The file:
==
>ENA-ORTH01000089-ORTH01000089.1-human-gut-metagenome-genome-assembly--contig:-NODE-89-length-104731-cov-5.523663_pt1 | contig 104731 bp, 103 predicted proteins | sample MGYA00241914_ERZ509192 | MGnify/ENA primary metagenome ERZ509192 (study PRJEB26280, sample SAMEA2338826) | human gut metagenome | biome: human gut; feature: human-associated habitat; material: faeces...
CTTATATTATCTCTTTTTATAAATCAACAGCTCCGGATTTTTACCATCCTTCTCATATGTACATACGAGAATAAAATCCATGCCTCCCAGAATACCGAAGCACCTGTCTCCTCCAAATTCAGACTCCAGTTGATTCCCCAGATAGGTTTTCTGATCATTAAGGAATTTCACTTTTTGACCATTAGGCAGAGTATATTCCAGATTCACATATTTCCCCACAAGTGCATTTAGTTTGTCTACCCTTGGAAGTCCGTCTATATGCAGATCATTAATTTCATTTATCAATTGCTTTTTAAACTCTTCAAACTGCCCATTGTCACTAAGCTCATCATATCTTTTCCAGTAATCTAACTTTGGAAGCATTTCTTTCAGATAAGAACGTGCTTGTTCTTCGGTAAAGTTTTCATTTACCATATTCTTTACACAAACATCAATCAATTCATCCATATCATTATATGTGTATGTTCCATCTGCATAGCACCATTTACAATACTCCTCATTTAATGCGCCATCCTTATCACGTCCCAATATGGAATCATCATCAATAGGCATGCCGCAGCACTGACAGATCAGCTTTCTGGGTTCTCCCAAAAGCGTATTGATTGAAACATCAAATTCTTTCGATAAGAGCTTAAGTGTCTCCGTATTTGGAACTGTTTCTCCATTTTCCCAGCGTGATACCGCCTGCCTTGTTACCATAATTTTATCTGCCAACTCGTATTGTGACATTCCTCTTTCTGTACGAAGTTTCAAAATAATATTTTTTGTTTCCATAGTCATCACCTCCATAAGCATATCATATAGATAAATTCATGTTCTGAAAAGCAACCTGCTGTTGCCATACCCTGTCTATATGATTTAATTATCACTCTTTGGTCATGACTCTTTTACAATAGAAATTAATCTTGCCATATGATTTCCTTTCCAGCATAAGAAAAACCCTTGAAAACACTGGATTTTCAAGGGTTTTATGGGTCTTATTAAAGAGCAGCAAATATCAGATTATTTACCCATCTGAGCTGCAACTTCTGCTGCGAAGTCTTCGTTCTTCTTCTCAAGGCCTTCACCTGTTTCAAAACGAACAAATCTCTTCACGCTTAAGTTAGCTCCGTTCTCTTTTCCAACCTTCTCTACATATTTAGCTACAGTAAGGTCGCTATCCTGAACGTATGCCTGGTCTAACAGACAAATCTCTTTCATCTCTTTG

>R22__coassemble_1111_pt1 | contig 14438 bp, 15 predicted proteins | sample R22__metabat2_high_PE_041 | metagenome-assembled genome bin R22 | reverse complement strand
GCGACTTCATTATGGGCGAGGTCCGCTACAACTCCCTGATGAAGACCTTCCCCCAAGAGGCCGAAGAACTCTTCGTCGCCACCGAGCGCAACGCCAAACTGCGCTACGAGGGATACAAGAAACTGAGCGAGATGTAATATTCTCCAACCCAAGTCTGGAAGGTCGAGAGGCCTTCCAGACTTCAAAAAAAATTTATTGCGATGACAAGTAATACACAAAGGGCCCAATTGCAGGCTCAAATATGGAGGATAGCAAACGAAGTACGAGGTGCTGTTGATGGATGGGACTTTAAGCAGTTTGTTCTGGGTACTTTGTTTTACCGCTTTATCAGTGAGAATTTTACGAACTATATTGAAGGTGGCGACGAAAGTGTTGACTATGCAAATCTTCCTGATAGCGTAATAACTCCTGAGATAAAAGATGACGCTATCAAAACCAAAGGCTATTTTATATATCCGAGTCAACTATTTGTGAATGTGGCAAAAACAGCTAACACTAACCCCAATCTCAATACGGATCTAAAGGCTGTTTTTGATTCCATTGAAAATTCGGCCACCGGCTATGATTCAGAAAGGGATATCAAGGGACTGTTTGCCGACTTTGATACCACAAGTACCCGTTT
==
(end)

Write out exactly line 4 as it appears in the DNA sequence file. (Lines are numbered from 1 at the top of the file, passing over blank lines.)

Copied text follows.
GCGACTTCATTATGGGCGAGGTCCGCTACAACTCCCTGATGAAGACCTTCCCCCAAGAGGCCGAAGAACTCTTCGTCGCCACCGAGCGCAACGCCAAACTGCGCTACGAGGGATACAAGAAACTGAGCGAGATGTAATATTCTCCAACCCAAGTCTGGAAGGTCGAGAGGCCTTCCAGACTTCAAAAAAAATTTATTGCGATGACAAGTAATACACAAAGGGCCCAATTGCAGGCTCAAATATGGAGGATAGCAAACGAAGTACGAGGTGCTGTTGATGGATGGGACTTTAAGCAGTTTGTTCTGGGTACTTTGTTTTACCGCTTTATCAGTGAGAATTTTACGAACTATATTGAAGGTGGCGACGAAAGTGTTGACTATGCAAATCTTCCTGATAGCGTAATAACTCCTGAGATAAAAGATGACGCTATCAAAACCAAAGGCTATTTTATATATCCGAGTCAACTATTTGTGAATGTGGCAAAAACAGCTAACACTAACCCCAATCTCAATACGGATCTAAAGGCTGTTTTTGATTCCATTGAAAATTCGGCCACCGGCTATGATTCAGAAAGGGATATCAAGGGACTGTTTGCCGACTTTGATACCACAAGTACCCGTTT